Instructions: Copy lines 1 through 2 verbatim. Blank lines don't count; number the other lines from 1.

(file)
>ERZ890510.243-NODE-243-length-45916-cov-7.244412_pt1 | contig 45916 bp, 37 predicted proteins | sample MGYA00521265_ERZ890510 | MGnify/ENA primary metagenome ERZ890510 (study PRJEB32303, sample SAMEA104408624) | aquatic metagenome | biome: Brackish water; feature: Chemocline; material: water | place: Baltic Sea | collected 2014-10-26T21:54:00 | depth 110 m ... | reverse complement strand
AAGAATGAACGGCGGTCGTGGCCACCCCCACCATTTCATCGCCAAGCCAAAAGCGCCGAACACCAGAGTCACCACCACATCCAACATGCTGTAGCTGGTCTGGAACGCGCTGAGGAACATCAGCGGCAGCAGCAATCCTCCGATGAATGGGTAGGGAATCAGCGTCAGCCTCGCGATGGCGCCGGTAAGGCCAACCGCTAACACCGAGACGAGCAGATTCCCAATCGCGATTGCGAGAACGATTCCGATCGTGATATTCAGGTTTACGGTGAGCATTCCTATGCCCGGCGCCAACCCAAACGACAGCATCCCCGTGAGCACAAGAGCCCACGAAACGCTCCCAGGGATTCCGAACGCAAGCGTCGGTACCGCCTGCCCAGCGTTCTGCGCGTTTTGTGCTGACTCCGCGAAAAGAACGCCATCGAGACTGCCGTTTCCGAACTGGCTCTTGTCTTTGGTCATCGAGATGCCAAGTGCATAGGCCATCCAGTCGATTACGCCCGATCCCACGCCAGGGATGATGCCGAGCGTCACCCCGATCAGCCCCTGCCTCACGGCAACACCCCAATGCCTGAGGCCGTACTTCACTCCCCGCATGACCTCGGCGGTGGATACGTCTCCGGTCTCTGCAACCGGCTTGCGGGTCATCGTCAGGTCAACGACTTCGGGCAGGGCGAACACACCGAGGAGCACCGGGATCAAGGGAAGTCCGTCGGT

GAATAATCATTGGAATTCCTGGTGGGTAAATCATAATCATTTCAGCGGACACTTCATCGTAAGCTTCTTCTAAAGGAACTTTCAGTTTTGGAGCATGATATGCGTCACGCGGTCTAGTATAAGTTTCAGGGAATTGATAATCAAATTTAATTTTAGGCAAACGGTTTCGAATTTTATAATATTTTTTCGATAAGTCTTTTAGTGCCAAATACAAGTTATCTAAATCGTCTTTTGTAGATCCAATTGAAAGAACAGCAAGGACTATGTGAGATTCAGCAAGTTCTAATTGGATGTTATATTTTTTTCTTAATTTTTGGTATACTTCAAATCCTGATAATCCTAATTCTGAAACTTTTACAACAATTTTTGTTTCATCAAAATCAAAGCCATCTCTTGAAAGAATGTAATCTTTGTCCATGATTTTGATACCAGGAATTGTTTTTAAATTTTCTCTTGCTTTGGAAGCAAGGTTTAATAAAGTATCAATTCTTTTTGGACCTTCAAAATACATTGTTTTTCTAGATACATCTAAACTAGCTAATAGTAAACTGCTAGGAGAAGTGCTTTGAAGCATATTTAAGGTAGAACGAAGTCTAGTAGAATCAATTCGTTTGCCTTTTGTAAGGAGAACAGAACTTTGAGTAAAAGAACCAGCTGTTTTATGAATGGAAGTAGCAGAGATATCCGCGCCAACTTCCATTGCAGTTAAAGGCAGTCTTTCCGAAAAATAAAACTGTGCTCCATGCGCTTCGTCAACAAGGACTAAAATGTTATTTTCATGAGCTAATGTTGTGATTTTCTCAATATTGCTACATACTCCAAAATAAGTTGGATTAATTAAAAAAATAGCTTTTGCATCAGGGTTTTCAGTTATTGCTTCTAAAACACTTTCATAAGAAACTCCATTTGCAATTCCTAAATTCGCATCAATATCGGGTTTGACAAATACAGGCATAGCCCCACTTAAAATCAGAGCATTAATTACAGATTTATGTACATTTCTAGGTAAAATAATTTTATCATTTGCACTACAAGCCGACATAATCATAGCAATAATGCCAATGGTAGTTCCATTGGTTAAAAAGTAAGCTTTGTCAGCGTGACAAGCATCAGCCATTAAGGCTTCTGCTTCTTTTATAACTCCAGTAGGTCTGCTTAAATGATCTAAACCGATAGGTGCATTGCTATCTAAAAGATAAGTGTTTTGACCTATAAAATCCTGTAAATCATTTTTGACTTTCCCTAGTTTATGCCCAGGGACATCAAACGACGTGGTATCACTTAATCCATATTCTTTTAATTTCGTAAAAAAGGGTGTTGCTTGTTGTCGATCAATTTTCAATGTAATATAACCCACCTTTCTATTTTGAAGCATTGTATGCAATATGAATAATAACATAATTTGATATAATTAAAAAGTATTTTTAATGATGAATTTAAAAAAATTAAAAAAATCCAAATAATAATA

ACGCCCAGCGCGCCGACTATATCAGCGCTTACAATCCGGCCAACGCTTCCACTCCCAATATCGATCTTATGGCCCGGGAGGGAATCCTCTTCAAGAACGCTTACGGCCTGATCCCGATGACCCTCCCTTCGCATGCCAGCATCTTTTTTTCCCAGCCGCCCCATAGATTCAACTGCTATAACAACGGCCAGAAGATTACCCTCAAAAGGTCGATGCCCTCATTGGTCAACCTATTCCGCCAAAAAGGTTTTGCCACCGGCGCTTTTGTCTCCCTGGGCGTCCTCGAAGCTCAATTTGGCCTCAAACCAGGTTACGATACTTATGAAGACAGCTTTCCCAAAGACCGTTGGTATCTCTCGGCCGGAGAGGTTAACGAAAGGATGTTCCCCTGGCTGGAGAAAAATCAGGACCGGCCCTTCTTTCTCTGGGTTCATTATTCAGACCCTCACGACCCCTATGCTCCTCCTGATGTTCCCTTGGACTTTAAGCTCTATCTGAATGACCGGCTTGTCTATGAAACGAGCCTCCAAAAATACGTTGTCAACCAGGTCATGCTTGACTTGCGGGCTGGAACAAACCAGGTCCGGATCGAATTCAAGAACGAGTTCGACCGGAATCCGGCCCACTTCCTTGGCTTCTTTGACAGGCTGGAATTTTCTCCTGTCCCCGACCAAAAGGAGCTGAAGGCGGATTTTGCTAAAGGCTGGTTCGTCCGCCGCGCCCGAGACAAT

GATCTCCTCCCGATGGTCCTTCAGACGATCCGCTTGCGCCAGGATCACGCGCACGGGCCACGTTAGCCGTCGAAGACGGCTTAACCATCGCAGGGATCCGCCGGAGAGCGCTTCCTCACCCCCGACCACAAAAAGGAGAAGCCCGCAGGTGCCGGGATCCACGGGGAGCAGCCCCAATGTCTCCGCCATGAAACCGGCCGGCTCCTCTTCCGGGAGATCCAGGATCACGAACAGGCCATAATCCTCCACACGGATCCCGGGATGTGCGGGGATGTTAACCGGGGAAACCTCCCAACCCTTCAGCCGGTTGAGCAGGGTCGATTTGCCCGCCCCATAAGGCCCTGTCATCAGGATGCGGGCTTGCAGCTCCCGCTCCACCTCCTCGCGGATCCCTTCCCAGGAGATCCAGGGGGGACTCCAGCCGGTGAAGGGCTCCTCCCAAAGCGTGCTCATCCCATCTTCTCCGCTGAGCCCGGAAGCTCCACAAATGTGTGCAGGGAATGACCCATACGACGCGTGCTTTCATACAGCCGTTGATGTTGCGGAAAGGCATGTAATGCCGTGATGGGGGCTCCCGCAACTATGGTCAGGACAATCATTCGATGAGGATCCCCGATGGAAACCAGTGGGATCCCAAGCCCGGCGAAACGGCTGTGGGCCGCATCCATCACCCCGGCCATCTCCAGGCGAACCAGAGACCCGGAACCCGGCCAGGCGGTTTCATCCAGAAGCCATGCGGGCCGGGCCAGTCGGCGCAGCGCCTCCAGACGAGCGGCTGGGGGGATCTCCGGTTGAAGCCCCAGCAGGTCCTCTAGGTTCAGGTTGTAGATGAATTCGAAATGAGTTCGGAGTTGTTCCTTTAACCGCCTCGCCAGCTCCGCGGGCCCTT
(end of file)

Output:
>ERZ890510.243-NODE-243-length-45916-cov-7.244412_pt1 | contig 45916 bp, 37 predicted proteins | sample MGYA00521265_ERZ890510 | MGnify/ENA primary metagenome ERZ890510 (study PRJEB32303, sample SAMEA104408624) | aquatic metagenome | biome: Brackish water; feature: Chemocline; material: water | place: Baltic Sea | collected 2014-10-26T21:54:00 | depth 110 m ... | reverse complement strand
AAGAATGAACGGCGGTCGTGGCCACCCCCACCATTTCATCGCCAAGCCAAAAGCGCCGAACACCAGAGTCACCACCACATCCAACATGCTGTAGCTGGTCTGGAACGCGCTGAGGAACATCAGCGGCAGCAGCAATCCTCCGATGAATGGGTAGGGAATCAGCGTCAGCCTCGCGATGGCGCCGGTAAGGCCAACCGCTAACACCGAGACGAGCAGATTCCCAATCGCGATTGCGAGAACGATTCCGATCGTGATATTCAGGTTTACGGTGAGCATTCCTATGCCCGGCGCCAACCCAAACGACAGCATCCCCGTGAGCACAAGAGCCCACGAAACGCTCCCAGGGATTCCGAACGCAAGCGTCGGTACCGCCTGCCCAGCGTTCTGCGCGTTTTGTGCTGACTCCGCGAAAAGAACGCCATCGAGACTGCCGTTTCCGAACTGGCTCTTGTCTTTGGTCATCGAGATGCCAAGTGCATAGGCCATCCAGTCGATTACGCCCGATCCCACGCCAGGGATGATGCCGAGCGTCACCCCGATCAGCCCCTGCCTCACGGCAACACCCCAATGCCTGAGGCCGTACTTCACTCCCCGCATGACCTCGGCGGTGGATACGTCTCCGGTCTCTGCAACCGGCTTGCGGGTCATCGTCAGGTCAACGACTTCGGGCAGGGCGAACACACCGAGGAGCACCGGGATCAAGGGAAGTCCGTCGGT